BALTIMORE (WJZ) — Early voting ended at 8 p.m., but the lines didn’t end there.

Election officials said those lined up before 8 p.m. would still be able to cast their ballot. The line rivaled that of one in an amusement park.

Dawn Noga was the last person allowed in line at a polling place in Odenton on Thursday, just making the 8 p.m. deadline.

The line continued around the block and further of the polling place in Odenton, with people still waiting past 8 p.m. even though the wait would be reportedly two hours, or more.

But spirits were high outside the Odenton Regional Library about the wait.

“Six hours, it could have been 12. It doesn’t matter,” said Aketu Africa, a voter in line.

Africa said as long as she gets her ballot in on this final day of early voting in Maryland it didn’t matter.

“I wanna make sure that we’re being represented that is conducive to what we want,” Africa said.

Sunny Kamara said her wait was about an hour and a half. She thought voting early would translate to voting quickly.

“I was thinking maybe 10, 15 minutes given the fact that it’s early voting, clearly that wasn’t the situation here,” Kamara said.

Thursday was the last day for early voting in Maryland, and as of Wednesday night, more than 500,000 Marylanders had cast ballots, a significantly higher number than in the early voting period before the 2014 gubernatorial election.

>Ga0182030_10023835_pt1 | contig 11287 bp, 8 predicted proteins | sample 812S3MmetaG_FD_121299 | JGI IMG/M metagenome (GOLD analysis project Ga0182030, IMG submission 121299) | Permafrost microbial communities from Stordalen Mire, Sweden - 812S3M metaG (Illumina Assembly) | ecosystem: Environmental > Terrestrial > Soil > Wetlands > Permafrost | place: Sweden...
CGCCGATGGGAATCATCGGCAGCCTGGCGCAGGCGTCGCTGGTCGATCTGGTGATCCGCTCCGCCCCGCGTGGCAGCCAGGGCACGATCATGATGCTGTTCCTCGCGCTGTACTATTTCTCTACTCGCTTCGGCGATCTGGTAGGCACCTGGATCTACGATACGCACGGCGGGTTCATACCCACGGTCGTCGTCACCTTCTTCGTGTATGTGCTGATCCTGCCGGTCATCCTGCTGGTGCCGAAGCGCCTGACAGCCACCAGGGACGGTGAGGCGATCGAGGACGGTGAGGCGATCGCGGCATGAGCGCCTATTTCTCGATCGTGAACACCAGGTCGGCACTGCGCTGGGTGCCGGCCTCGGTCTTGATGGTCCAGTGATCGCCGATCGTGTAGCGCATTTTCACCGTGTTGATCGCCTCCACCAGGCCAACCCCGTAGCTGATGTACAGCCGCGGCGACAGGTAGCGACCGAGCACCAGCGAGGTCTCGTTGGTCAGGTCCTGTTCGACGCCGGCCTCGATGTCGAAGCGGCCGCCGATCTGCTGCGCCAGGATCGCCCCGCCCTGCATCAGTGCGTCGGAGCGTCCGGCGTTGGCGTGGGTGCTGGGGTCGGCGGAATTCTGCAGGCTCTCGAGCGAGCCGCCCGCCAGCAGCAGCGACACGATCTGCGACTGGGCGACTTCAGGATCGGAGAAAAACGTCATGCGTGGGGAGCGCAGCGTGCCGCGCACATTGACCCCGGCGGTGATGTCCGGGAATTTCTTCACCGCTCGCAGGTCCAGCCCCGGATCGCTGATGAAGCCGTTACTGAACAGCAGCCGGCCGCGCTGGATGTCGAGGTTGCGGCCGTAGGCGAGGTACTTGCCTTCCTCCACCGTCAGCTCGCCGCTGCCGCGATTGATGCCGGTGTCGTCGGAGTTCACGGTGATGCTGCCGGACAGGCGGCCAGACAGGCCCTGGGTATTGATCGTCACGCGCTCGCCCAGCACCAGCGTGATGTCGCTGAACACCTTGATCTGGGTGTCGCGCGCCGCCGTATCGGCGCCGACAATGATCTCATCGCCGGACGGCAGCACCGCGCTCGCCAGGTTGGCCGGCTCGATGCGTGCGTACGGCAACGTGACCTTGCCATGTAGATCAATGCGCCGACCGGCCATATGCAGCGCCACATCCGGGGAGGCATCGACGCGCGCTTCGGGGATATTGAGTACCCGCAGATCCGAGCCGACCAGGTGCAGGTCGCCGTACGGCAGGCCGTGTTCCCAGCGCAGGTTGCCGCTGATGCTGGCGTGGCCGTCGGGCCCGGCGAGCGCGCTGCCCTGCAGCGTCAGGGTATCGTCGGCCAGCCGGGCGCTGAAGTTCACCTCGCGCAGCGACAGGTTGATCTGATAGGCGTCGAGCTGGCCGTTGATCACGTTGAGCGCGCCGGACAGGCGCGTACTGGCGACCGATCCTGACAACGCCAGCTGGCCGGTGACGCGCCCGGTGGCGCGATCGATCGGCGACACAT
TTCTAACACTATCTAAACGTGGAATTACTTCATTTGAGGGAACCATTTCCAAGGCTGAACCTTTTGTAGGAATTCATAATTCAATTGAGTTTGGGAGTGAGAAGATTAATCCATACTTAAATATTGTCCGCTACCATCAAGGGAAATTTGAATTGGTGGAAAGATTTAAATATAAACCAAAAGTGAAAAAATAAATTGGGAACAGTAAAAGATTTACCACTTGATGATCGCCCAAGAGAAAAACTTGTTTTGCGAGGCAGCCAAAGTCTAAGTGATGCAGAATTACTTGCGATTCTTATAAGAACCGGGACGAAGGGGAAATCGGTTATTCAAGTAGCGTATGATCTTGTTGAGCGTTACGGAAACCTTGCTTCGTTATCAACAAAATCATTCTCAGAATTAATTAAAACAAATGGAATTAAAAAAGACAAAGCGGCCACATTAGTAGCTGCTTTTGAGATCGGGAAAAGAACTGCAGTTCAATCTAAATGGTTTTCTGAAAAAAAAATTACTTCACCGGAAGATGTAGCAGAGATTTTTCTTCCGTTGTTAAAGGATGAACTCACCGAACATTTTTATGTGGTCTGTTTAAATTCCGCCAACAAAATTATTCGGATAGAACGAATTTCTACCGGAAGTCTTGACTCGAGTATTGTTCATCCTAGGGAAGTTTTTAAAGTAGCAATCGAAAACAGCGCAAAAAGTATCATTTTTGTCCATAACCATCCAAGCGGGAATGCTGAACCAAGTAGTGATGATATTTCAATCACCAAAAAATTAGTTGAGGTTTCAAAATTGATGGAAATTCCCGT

According to the Maryland State Board of Elections, 548,211 Marylanders have headed to the polls for early voting so far.

That’s more than double the number from the 2014 gubernatorial election.

Board of Elections Deputy Administrator Nikki Charlson said voter interest is high.

“This is a big election, statewide, congressional, all the way down to the county council,” Charlson said. “It seems to be reflective of what’s happening around the country with voters being engaged,”

Part of that engagement may be due to the encouragement to vote received throughout the process from both of the state’s gubernatorial candidates, incumbent Republican Larry Hogan and Democratic challenger Ben Jealous.

“We’ve said from the very beginning if we vote we win,” Jealous said. “When turnout goes up it’s good for us and what we’re seeing is that turnout is way up,”

Gov. Hogan cast his ballot in Annapolis on Thursday when 93,000 Marylanders voted early.

“It’s about twice what it was in the last gubernatorial election,” Hogan said of the turnout. “We think it’s terrific and the more people that are voting the better and we feel really good about it,”

Thursday will be the final chance Maryland voters have to cast their ballots before Election Day on November 6.

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